China cybersecurity watchdog fails Micron, urges halt on chip purchases

Photo via REUTERS/Kai Pfaffenbach

China’s cybersecurity watchdog has announced that US semiconductor company Micron failed its national security review, urging operators of “critical information infrastructure” to cease purchasing its products. This marks a new development in the ongoing chip dispute between the US and China, with the US seeking to limit Beijing’s access to advanced semiconductors. In March, Chinese authorities initiated a review of Micron’s products sold in the country, one of the world’s leading chip manufacturers.

The cybersecurity administration (CAC) stated in a release that Micron’s products “have relatively serious potential network security issues, which pose a major security risk to China’s critical information infrastructure supply chain and affect China’s national security.” It added that “operators of critical information infrastructure in China should stop purchasing Micron products.” China’s definition of critical information infrastructure spans various sectors, from transport to healthcare.

In response to the CAC’s conclusion of its review, Micron said in a statement, “We are evaluating the conclusion and assessing our next steps.” When asked if the company plans to appeal the decision, a Micron spokesperson responded, “We look forward to continuing to engage in discussions with Chinese authorities.”

According to company data, approximately 10% of Micron’s US$30.8 billion annual revenue last year came from China. However, analysts previously stated that a significant portion of Micron products sold in the country were purchased by foreign manufacturers, and it is unclear if the cybersecurity watchdog’s decision impacts sales to such buyers.

In 2021, China introduced regulations to protect critical information infrastructure with stricter data security requirements and has recently stepped up enforcement of its data security and anti-espionage laws. The semiconductor dispute between Beijing and Washington intensified last year when the US imposed restrictions on China’s access to high-end chips, chipmaking equipment, and semiconductor design software. The US also blacklisted several Chinese firms, including Micron’s competitor Yangtze Memory Technologies Co Ltd, citing national security concerns.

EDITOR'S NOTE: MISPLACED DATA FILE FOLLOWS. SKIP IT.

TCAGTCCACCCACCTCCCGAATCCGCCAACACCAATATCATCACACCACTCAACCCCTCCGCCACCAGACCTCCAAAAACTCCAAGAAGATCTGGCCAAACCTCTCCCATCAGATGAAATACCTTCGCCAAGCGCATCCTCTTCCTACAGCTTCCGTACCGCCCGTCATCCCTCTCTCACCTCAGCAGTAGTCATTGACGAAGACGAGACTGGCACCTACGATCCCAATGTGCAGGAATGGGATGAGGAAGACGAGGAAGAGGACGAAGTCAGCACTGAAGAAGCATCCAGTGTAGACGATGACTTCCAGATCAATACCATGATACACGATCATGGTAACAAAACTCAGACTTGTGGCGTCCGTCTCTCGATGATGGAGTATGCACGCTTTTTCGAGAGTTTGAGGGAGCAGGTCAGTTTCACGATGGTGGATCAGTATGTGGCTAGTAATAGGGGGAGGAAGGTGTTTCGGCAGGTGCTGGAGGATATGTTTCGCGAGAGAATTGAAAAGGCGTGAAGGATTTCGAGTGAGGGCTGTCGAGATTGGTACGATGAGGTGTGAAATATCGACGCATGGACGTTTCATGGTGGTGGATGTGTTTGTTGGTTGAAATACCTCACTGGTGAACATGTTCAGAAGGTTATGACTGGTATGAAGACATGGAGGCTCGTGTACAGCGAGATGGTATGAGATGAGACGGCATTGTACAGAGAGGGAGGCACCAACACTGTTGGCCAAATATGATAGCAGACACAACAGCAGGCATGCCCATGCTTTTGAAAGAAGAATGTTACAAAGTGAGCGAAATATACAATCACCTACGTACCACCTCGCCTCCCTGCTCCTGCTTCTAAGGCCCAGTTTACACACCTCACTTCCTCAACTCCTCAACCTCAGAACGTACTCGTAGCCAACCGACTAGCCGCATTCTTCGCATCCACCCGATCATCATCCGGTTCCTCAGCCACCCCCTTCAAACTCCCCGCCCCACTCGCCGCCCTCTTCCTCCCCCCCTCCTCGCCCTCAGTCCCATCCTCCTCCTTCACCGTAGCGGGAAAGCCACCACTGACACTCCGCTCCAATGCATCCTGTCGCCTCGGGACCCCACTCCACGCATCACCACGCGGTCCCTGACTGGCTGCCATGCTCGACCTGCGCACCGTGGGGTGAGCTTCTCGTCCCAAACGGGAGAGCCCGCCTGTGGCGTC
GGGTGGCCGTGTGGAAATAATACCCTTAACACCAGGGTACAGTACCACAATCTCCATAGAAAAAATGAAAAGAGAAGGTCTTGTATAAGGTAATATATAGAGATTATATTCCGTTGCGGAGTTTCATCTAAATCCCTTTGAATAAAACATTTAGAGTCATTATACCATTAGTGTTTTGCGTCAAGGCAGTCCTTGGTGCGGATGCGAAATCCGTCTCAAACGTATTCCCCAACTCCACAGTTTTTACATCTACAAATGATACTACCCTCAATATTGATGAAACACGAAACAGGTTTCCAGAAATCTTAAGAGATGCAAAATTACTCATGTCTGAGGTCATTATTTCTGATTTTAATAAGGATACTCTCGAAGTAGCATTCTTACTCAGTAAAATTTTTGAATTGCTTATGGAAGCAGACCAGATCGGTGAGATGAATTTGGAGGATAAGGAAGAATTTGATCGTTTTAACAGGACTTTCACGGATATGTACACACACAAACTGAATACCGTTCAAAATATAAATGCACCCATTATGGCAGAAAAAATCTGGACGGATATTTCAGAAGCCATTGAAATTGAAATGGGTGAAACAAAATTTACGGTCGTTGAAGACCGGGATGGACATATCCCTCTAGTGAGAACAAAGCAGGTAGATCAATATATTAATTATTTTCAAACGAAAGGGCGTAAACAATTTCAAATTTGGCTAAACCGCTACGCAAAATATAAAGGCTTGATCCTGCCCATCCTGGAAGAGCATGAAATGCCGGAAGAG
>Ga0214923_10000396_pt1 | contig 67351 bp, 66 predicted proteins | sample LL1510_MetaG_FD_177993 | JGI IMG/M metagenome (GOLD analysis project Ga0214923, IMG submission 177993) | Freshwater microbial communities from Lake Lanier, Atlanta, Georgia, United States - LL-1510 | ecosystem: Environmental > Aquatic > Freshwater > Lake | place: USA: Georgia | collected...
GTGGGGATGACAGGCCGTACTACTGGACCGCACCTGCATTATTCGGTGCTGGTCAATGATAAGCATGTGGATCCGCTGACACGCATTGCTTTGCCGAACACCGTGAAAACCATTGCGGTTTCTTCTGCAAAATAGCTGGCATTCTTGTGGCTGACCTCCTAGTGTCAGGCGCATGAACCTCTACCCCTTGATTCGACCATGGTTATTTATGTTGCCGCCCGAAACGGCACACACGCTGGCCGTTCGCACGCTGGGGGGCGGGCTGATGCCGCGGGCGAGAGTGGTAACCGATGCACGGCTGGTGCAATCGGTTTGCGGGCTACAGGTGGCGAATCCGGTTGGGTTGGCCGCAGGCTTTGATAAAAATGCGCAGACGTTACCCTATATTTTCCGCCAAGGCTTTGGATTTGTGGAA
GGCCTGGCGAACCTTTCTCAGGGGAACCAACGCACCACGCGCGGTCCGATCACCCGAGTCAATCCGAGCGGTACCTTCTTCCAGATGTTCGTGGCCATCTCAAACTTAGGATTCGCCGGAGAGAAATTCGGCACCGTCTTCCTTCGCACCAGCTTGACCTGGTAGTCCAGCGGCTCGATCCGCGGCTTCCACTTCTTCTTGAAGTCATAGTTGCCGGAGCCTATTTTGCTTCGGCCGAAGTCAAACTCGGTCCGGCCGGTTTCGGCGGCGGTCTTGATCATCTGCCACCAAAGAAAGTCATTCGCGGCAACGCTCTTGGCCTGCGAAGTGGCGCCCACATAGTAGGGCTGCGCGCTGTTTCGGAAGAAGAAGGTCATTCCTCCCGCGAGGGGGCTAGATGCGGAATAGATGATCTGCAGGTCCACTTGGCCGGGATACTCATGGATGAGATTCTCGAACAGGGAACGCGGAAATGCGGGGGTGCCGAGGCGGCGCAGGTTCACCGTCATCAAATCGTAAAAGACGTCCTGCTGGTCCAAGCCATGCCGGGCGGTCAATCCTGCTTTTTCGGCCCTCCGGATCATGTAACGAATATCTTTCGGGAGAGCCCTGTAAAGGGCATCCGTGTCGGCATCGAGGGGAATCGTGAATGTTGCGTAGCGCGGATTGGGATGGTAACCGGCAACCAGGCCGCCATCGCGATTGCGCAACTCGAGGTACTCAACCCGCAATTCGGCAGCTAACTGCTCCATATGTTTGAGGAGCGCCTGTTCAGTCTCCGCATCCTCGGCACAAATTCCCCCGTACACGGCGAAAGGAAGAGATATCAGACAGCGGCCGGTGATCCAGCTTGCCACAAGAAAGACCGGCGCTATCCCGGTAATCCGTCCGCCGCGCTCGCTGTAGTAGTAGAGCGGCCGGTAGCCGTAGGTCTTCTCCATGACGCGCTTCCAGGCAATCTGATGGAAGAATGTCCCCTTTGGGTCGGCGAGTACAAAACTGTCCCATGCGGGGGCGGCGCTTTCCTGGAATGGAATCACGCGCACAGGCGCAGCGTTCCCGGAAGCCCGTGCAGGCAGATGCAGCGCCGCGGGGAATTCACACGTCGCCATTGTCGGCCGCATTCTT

In response to the US’s actions, Beijing has criticised the moves as “US bullying tactics” and accused Washington of “technological terrorism,” pledging that such controls will only strengthen its determination to achieve self-reliance in the sector. The Chinese government has long aimed to develop a robust domestic semiconductor industry and has invested billions of dollars in local chip firms.

Semiconductors are crucial to the modern global economy, powering everything from cars to smartphones, and are projected to become a US$1 trillion industry worldwide by 2030. This is particularly evident in China, the world’s second-largest economy, which relies on a constant supply of foreign chips for its extensive electronics manufacturing base. In 2021, China imported semiconductors worth US$430 billion, exceeding its expenditure on oil.

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Alex Morgan

Alex is a 42-year-old former corporate executive and business consultant with a degree in business administration. Boasting over 15 years of experience working in various industries, including technology, finance, and marketing, Alex has acquired in-depth knowledge about business strategies, management principles, and market trends. In recent years, Alex has transitioned into writing business articles and providing expert commentary on business-related issues. Fluent in English and proficient in data analysis, Alex strives to deliver well-researched and insightful content to readers, combining practical experience with a keen analytical eye to offer valuable perspectives on the ever-evolving business landscape.

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